USC will institute campus-wide reforms to prevent and report sexual and racial misconduct under terms of a settlement agreement filed Tuesday resolving claims related to former campus gynecologist Dr. George Tyndall.
The agreement will also require USC to “recognize all of Tyndall’s patients through a $125 million fund that gives every survivor a choice in how to participate,” according to a university statement.
The reforms in the agreement include:
— the appointment of an independent women’s health advocate who will take and confirm complaints are investigated;
— the institution of re-hiring background checks for all new personnel at USC Student Health who are expected to have direct patient interaction;
— the adoption of “sensitive exam” practices consistent with American College of Obstetricians and Gynecologists guidelines;
— staffing that will allow all female students to have the option of seeing a female doctors;
— a mechanism for online and offline anonymous patient feedback concerning USC Student Health;
— providing mandatory training for all students designed to prevent sexual misconduct and sexual assault; and
— the appointment of an Independent Task Force member to serve on the Survey Task Force for the 2019 Association of American Universities Campus Climate Survey on Sexual Assault and Misconduct at USC this spring of 2019.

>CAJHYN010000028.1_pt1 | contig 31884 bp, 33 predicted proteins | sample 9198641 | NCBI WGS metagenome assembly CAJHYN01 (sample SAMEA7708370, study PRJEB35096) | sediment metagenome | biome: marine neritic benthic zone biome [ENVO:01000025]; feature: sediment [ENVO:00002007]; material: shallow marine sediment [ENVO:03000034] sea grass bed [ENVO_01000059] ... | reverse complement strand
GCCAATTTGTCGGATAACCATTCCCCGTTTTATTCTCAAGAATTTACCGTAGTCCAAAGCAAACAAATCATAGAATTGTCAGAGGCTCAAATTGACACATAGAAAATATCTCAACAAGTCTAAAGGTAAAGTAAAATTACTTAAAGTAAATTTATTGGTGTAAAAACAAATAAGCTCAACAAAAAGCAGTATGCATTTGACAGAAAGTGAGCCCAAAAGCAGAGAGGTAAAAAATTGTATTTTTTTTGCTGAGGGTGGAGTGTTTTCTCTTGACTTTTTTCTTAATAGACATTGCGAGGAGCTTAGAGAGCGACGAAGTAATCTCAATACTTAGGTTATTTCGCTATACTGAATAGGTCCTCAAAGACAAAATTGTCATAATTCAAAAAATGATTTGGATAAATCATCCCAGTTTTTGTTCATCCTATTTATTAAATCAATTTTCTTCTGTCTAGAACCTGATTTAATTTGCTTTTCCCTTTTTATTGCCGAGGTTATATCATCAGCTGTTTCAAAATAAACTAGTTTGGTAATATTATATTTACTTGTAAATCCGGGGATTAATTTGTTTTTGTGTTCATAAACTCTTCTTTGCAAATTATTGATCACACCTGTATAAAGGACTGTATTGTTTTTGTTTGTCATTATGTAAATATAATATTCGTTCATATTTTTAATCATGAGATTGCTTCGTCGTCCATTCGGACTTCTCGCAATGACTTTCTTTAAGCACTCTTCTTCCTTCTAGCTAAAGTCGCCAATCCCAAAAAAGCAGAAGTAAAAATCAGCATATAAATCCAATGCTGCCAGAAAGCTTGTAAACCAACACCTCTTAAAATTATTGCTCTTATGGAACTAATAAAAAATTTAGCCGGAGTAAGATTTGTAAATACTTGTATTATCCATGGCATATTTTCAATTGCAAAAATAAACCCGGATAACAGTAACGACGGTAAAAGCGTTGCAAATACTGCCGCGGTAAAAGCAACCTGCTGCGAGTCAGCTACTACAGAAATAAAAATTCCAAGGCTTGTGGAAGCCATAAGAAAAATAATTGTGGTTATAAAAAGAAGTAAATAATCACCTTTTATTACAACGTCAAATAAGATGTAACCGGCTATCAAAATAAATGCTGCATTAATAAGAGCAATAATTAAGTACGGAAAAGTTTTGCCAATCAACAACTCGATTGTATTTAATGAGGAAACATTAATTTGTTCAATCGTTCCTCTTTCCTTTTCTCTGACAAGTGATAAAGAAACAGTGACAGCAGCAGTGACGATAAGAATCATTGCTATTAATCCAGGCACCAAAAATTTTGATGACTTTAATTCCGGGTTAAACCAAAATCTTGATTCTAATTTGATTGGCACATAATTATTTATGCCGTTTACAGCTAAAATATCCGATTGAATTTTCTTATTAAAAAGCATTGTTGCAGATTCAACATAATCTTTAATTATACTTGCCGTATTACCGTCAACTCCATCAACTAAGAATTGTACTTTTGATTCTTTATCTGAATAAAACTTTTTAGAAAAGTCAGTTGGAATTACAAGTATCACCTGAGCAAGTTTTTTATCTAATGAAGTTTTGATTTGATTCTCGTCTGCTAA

The agreement provides a payment schedule — with payouts ranging from $2,500 $250,000 — for all class members.
The agreement requires federal court approval.
The agreement resolves claims to Tyndall, a former physician at USC’s Engemann Student Health Center who has been accused by several hundred women of sexual abuse during his three-decade tenure as the clinic’s only full-time gynecologist.
The university agreed last fall to a $215 million class-action settlement in the case.
Tyndall has not been charged with a crime, but according to a published report, a grand jury has been seated to hear evidence in the cases of more than 200 women who have filed reports with police alleging sexual misconduct by Tyndall.
The agreement was filed one day after a half-dozen gay and bisexual men sued USC and another physician, alleging he discriminated against and battered them while serving as the only full-time men’s sexual health doctor at the Student Health Center.
The plaintiffs are former USC students identified only as John Does in the Los Angeles Superior Court complaint filed Monday against the university and Dr. Dennis A. Kelly.
The suit’s allegations include sexual battery, gender violence, sexual harassment, negligence and fraud.
A USC representative released a statement saying the university is “aware of the lawsuit and are concerned by its allegations.”